February 10, 2023
In a watch industry landscape filled with reissues of vintage designs, Zenith stands out for its steadfast devotion to accurately reviving the past. Its vintage-styled El Primero chronograph offerings have built a loyal fanbase over the years thanks to their period-correct sizing, accurate case and dial designs, and excellent, thoroughly modern build quality. In early 2022, the brand added the limited edition Defy Revival A3642 to this stable of ultra-faithful vintage recreations, and this charismatically geometric, ladder bracelet-equipped design has quickly become an enthusiast favorite. As the Defy Revival family enters its second year, Zenith is eager to capitalize on the success of its initial launch, and for 2023 the brand offers two new dial colors lifted from the original Defy’s back catalog. The first is the standard production Defy Revival A3691, sporting a deep matte ruby red dial hue that first appeared in the collection in 1971. For the second model, Zenith turns to the 1970 Defy A3690, a rarely-seen variant of the same platform with a rich and intriguing dial in a Pacific blue gradient. The new Zenith Defy Revival A3690 Boutique Edition adds a deep, nuanced new flavor to the burgeoning Defy Revival lineup, with exacting attention to detail and truly modern build quality.
At 37mm-wide, the Zenith Defy Revival A3690 Boutique Edition’s stainless steel case is a virtually identical match to its ‘70s-era forebear. This 37mm-wide size may seem compact on paper, but on the wrist, the case offers a bolder presence than one might expect. This comes down to a combination of the lug design and the brightly faceted case shape itself. The hooded lugs (which I’ve covered before as an important stepping stone towards integrated-bracelet design) are on the longer side in practice, and when coupled with the unique faceted half-moon case chamfers, these elements add a broad swath of highly reflective polished steel to the upper case surfaces. However, the modest diameter helps to keep this design well-proportioned on smaller wrists. This case design was genuinely avant-garde when it debuted with the Defy A3642 in 1969, and over half a century on it still offers a bold and distinctive look. The octagonal case shape, sharply planar surfacing, 14-sided polished bezel, and oversized screw-down crown at 3 o’clock combine to create an unapologetically eye-catching, gem-like feel on the wrist, with at least one catching the light from every angle. Like the original Defy A3690, this new model is deceptively rugged, providing a hefty 300 meters of water resistance without the usual visual hallmarks of a dive watch. Zenith’s only real visual departure from the original model is the sapphire display caseback, which delivers a view of the movement within while sporting nearly the same profile on the wrist as the original model’s solid caseback design.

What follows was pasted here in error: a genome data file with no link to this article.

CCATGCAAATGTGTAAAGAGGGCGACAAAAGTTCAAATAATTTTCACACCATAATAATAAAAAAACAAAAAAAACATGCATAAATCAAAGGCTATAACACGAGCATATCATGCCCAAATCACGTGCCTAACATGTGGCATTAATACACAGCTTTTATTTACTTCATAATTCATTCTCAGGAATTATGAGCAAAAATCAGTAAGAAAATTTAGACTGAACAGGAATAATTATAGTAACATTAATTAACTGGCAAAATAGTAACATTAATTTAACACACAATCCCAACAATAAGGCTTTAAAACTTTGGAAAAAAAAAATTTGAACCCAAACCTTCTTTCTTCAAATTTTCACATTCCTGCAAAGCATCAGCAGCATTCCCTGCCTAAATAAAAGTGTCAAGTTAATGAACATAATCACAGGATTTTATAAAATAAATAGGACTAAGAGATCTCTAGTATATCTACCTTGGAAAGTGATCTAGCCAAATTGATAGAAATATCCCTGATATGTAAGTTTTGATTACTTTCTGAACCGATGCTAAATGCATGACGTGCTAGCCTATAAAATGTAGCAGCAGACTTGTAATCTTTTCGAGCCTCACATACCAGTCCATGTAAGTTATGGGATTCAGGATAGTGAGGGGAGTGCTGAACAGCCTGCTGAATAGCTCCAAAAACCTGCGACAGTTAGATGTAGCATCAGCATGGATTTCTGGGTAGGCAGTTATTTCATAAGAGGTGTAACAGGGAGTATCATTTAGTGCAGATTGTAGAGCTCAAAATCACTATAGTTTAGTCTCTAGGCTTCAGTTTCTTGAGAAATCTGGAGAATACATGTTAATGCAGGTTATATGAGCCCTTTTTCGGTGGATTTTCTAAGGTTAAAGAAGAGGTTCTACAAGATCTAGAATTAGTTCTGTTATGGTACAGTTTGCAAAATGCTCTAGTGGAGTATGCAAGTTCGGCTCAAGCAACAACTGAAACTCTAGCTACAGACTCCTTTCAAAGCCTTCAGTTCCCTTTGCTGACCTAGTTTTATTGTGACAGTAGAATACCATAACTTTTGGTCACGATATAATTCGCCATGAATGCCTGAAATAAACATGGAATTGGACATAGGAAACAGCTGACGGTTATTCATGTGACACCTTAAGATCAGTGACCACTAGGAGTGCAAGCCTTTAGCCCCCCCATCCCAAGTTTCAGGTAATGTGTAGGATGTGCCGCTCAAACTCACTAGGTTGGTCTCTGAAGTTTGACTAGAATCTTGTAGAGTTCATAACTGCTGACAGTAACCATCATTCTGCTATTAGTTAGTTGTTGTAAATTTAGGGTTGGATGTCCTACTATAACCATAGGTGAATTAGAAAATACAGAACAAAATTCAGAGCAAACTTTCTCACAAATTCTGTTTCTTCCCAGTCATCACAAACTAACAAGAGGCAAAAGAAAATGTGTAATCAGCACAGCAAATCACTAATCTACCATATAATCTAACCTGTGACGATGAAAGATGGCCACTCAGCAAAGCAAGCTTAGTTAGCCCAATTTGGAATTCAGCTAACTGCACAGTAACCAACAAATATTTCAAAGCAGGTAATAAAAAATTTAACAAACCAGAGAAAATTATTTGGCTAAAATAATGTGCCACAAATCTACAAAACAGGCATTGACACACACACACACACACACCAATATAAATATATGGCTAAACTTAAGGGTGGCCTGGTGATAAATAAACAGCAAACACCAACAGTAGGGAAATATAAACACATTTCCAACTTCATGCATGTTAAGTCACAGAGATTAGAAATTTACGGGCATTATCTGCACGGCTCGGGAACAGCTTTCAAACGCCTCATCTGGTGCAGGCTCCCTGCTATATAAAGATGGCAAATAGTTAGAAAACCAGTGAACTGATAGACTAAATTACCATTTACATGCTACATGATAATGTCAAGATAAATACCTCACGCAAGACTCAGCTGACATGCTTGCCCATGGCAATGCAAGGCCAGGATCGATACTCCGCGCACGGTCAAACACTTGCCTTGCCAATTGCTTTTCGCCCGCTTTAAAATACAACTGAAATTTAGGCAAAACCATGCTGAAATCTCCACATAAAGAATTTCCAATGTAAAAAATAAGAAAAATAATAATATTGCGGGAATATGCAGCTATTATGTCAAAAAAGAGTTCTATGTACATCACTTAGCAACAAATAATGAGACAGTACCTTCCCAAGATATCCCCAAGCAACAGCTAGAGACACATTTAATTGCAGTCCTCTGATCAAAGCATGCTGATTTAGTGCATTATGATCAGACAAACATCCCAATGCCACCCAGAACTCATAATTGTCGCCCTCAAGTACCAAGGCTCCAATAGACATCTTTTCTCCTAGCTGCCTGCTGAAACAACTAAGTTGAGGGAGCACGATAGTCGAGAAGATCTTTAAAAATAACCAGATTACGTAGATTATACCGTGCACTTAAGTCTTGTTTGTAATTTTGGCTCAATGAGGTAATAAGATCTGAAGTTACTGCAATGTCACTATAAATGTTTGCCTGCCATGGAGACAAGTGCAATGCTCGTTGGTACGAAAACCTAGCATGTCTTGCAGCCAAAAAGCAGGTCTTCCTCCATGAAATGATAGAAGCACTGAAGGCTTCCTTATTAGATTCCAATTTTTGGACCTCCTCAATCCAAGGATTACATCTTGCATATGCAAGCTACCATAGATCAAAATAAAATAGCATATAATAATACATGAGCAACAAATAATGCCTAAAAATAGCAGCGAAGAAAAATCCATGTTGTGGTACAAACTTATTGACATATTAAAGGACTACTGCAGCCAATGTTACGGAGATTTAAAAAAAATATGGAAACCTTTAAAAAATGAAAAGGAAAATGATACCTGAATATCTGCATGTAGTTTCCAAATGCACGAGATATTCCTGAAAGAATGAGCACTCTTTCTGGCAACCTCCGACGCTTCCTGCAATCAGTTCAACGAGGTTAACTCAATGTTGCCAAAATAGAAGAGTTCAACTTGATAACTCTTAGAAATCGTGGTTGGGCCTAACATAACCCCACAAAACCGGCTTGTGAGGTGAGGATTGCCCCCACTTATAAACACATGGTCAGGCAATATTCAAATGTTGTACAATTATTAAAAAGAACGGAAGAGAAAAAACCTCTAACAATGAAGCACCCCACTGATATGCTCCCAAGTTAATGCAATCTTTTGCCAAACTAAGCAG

The Zenith Defy Revival A3690 Boutique Edition’s dial is the real centerpiece of this design. Rather than the smoky brown of the A3642 or the rich red of the A3691, this new model offers a deep, oceanic matte cyan hue, with a fumé effect fading to nearly black at the dial edge. There’s little doubt this blue colorway will have a broader appeal among enthusiasts than red or brown (look no further than the plethora of blue-dial integrated sports watches as proof), and while this dial is relatively rare among vintage Defy examples (at least in this case shape), it plays well into the vibrant, funky ethos of the design overall. Outside of the new color, the dial design is shared with the rest of the Defy Revival family. The sharply faceted dauphine hands and brilliantly ridged applied indices offer dynamic highlights on the wrist, with the indices being particularly adept at catching the light from nearly any angle. Zenith’s period-correct applied star logo and stylized “Defy” text balance out the dial layout at 12 o’clock and 6 o’clock respectively, while the always controversial 4:30 date window provides useful functionality without disrupting the surrounding indices or the white outer seconds track.